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Nagesh

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Reply with quote  #1 
May be this got asked somewhere earlier im not sure but I was wondering when you guys would be replacing an anti friction bearing.

Because sometimes I see bearing peaks (and their harmonics) in the envelop (SKF instrument) or peakvue (CSI) but not in velocity. And there wouldn't be much sound from the equipment either.

Will there always be bearing peaks (may be small) in the envelop or peakvue albeit small? I for myself tend to replace the bearing after I see the peaks in velocity. What is the best practice here?

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Nagesh
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Reply with quote  #2 
There is a notion that you need to look at bearing frequencies in velocity.  I don't agree. In my view always look at the spectra in velocity but ALSO in acceleration.  The higher order peaks will be better viewed in acceleration. the lower end better in velocity. Do both.  higher peaks in accel tend to be early, the higher the low end velocity peaks are an indicator of greater severity.  And always look at the waterfall plot for last 8, 10 or 12 surveys.  Gives you an instant view of any deterioration.

In my experience Peakvue or Enveloping gives very very early indications except when a cracked inner race. rgds
OLi

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Reply with quote  #3 
IMHO either the damage get older and by that as it contains lower frequency components and get higher in velociy. Or the damage spread and you can find more places damaged and by that a increase in higher frequency content. I think both is as bad and indicate the failure getting closer. When various things require you to run a little to long it is mostly found that bearings run quite some time longer than expected and sometimes that is lucky.
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John from PA

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Reply with quote  #4 
It is generally accepted that there are four stages of bearing failure.  One excellent resource that discusses both sound and vibration is at http://www.engr.uconn.edu/~aly/Courses/ME343/Reading_1_Sound%20and%20Vibration%20in%20Rolling%20Bearings.pdf.  Many other resources site that 1% to 5% of life remains at stage 3.  IMHO, you ideally want to "catch" the bearing somewhere between stage 2 and stage 3.  There are two reasons for this approach, one being that a bearing expert can generally tell at that stage of failure the root cause of the failure.  At the latter of stage 3 and definitely stage 4, often the damage is so severe that one can't determine the root cause of failure.  Two, generally catching it at the early part of stage 3 minimizes consequential damage.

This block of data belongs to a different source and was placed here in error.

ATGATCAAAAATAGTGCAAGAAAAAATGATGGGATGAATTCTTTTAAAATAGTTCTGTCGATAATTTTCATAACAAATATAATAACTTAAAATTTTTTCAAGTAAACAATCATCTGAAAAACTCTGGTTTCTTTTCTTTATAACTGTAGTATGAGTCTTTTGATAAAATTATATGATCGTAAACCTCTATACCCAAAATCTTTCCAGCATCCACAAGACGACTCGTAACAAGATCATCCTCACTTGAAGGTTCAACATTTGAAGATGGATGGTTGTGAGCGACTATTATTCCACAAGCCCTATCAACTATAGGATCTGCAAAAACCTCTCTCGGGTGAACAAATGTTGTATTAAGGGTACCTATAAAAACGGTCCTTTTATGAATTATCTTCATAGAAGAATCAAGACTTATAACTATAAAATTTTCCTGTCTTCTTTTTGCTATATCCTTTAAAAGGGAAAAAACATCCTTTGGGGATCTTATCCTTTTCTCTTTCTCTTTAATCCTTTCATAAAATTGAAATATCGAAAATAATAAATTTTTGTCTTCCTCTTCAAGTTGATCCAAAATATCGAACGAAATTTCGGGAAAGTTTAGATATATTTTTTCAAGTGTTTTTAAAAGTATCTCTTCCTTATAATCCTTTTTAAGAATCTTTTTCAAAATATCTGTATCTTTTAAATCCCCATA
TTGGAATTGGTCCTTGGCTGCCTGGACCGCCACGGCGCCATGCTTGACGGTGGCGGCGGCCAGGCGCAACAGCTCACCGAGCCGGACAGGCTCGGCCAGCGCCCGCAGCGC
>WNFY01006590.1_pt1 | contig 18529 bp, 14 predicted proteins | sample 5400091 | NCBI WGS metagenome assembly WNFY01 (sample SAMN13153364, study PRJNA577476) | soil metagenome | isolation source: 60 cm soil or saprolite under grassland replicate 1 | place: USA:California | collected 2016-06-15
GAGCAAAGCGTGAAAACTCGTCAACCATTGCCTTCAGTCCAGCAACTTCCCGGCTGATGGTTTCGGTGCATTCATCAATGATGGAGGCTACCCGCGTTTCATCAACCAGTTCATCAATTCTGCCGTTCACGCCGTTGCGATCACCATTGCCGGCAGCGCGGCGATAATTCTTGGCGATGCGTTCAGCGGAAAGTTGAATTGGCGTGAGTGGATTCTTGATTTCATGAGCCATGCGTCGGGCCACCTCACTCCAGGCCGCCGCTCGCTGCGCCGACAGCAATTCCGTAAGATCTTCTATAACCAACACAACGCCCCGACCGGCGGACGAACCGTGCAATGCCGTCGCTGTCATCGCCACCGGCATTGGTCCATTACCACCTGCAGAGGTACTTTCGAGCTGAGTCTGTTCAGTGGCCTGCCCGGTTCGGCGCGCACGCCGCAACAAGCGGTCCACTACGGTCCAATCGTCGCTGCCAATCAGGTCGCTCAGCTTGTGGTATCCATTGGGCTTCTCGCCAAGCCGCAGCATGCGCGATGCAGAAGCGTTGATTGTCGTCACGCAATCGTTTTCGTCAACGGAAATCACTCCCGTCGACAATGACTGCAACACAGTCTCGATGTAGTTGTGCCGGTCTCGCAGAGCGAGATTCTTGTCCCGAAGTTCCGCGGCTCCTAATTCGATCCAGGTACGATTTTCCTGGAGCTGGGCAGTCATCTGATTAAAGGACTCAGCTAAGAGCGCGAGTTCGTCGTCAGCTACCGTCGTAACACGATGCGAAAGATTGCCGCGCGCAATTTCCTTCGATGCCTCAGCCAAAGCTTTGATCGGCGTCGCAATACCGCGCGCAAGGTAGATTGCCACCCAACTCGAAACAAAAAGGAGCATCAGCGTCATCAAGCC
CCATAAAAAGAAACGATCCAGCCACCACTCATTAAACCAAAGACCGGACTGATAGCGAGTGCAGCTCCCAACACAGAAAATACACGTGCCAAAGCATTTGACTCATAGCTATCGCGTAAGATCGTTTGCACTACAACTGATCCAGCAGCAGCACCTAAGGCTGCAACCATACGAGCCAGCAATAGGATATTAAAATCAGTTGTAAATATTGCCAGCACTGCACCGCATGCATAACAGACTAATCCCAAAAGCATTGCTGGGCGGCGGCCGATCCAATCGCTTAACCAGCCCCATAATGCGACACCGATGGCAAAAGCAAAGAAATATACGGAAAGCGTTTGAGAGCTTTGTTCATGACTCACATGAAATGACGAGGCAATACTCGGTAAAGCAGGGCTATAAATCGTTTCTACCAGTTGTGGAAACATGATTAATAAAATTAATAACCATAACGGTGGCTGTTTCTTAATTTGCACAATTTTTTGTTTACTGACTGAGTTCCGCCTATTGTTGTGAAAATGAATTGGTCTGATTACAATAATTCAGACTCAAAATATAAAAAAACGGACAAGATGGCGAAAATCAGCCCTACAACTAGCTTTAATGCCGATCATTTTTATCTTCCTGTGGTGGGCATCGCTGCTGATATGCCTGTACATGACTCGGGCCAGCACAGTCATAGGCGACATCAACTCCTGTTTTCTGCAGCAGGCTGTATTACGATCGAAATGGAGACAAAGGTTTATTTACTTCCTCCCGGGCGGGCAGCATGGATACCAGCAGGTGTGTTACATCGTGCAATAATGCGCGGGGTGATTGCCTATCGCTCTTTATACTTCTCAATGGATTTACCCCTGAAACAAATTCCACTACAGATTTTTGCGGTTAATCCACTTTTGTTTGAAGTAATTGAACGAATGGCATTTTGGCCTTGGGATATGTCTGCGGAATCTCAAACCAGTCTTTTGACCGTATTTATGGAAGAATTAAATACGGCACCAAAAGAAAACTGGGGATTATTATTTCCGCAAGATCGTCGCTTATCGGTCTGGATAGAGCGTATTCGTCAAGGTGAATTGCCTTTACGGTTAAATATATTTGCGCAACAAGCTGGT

One thing that can sometimes be experienced, especially with inner race and outer race failures, is a stage where the vibration tends to reduce in amplitude.  That is when the sharp edges of pits and spalls start to smooth over.  Once that has occurred consider shutting down the machine for maintenance.
RRS_Dave

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Reply with quote  #5 
Quote:
Originally Posted by John from PA

One thing that can sometimes be experienced, especially with inner race and outer race failures, is a stage where the vibration tends to reduce in amplitude.  That is when the sharp edges of pits and spalls start to smooth over.  Once that has occurred consider shutting down the machine for maintenance.


Anyone who uses Odyssey and Spike Energy knows this is an indicator that can't be ignored. When the spike drops suddenly, it's time to commence to commence[biggrin]
John from PA

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Quote:
Originally Posted by RRS_Dave
When the spike drops suddenly, it's time to commence to commence[biggrin]


Priceless...
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Reply with quote  #7 
Quote:
Originally Posted by OLi